Getting Employees (Through Training) on Board Is Key to Data Security


Would your employees sell their business passwords to a third party for a measly $150? While most employers would likely respond with a resounding “NO,” such confidence may not be so justified when it comes to data security.
April 21, 2015
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Would your employees sell their business passwords to a third party for a measly $150? While most employers would likely respond with a resounding “NO,” such confidence may not be so justified when it comes to data security.

Survey Reveals Lax Password Management

A recent survey found that many employees are still not taking data security very seriously. SailPoint’s 7th Annual Market Pulse Survey polled 1,000 employees at large organizations across Australia, France, Germany, the Netherlands, the United Kingdom, and the United States. Among the password study’s most notable findings:

  • More than 50 percent of workers surveyed reuse passwords for personal and corporate applications. On average, they only use three passwords for all of their logins.
  • One in seven would sell their passwords to a third party, some for as little as $150.
  • Of those surveyed, 20 percent share their passwords with fellow employees.
  • One in five respondents have fallen victim to a high-profile data breach.
  • Despite their actions in the workplace, 20 percent of respondents would stop doing business with a company that placed their data at risk.

“Employees may have moved away from the post-it note password list, but using the same password across personal and work applications exposes the company,” said Kevin Cunningham, president and founder of SailPoint. “Just think of the major breaches that occurred in 2014 requiring users to change their passwords on social media. If those were the same passwords being used to access mission-critical applications, it’s very easy for hacking organizations to take advantage and get into more valuable areas.”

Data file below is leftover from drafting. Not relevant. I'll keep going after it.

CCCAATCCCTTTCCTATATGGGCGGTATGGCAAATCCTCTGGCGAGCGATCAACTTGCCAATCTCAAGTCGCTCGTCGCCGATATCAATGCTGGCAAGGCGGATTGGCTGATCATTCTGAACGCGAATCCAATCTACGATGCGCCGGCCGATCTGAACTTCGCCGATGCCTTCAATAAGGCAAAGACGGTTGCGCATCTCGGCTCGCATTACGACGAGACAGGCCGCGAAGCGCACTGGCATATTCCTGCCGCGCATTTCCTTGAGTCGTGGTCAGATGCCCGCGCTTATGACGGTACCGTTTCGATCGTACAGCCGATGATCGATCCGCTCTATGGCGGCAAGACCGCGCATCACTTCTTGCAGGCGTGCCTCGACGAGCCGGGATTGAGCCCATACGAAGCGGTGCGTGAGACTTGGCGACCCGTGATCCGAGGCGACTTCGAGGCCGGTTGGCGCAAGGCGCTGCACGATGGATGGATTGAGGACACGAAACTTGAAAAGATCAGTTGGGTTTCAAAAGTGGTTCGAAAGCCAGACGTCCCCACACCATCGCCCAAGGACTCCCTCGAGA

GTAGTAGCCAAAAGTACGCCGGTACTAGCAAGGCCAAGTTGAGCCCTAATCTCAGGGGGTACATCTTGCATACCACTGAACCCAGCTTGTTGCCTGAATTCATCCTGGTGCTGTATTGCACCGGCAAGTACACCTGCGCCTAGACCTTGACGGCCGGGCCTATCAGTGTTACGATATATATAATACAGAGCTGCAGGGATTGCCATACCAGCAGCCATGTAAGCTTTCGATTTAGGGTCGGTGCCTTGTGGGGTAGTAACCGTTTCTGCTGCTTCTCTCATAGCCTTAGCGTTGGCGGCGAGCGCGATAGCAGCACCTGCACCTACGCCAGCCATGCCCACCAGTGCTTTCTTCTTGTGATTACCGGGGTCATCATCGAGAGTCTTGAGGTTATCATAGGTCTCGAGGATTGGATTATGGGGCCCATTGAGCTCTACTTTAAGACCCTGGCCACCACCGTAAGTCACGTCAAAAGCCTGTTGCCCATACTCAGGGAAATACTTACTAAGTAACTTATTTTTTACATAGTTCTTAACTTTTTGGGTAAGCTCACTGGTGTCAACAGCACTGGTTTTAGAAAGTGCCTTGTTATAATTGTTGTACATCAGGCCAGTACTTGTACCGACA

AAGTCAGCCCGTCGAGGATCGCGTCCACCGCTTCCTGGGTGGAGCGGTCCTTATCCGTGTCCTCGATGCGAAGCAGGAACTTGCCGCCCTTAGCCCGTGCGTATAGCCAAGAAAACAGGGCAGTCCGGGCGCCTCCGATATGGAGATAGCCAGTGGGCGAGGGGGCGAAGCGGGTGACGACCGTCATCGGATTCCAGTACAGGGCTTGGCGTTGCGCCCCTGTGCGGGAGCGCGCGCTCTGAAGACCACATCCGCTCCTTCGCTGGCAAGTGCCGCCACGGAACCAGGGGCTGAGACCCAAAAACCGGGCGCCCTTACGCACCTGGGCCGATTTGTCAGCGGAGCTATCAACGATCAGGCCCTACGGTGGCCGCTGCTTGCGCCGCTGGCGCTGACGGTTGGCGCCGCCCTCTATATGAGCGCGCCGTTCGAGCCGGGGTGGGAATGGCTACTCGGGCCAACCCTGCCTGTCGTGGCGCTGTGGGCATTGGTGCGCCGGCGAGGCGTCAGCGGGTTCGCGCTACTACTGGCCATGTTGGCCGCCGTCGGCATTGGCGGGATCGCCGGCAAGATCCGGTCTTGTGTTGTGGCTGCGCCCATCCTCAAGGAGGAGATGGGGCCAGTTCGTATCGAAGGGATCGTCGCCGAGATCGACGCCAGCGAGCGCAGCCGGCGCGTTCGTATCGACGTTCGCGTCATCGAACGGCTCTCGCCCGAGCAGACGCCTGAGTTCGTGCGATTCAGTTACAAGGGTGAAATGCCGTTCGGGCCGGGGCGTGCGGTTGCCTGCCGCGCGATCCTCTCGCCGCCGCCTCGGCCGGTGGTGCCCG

Steps to Improve Password Protection

Many employees use a number of passwords on a daily basis, and it can be tempting to create one login that works across the board. Unfortunately, hackers are aware of this vulnerability and are increasingly using passwords from soft targets like social media to gain access to sensitive corporate data. To address these data security risks, there are steps that businesses can take:

  • Implement and enforce a policy that prohibits reusing corporate passwords on third-party sites.
  • Train employees regarding the risk of password reuse and how to safeguard their corporate credentials.
  • Require employees to change their corporate credentials every 90 days.
  • Immediately remove old passwords so that former employees cannot access your systems.
  • Install password management software and other tools that regulate/automate the use of corporate passwords.

The SailPoint study should certainly be eye opening for employers. The bottom-line — if you don’t already have strong password policies in place, you could be exposing your company to significant liability.

Do you have any feedback, thoughts, reactions or comments concerning this topic? Feel free to leave a comment below and follow the twitter accounts @CyberPinguelo [email protected]_Blog. If you have any questions about this post or would like assistance with your legal needs, please contact me or the Scarinci Hollenbeck attorney with whom you work. To learn more about data privacy and security, visit eWhiteHouse Watch – Where Technology, Politics, and Privacy Collide (http://ewhwblog.com).

As a trial lawyer, Fernando M. Pinguelo focuses his practice on cyber security, crisis & risk management, eDiscovery, Intellectual Property, Labor & Employment, Business Torts and Antitrust. He is also the chairman of the Cyber Security and Data Protection practice and co-chair of Crisis & Risk Management at Scarinci Hollenbeck LLC in Lyndhurst, New Jersey.

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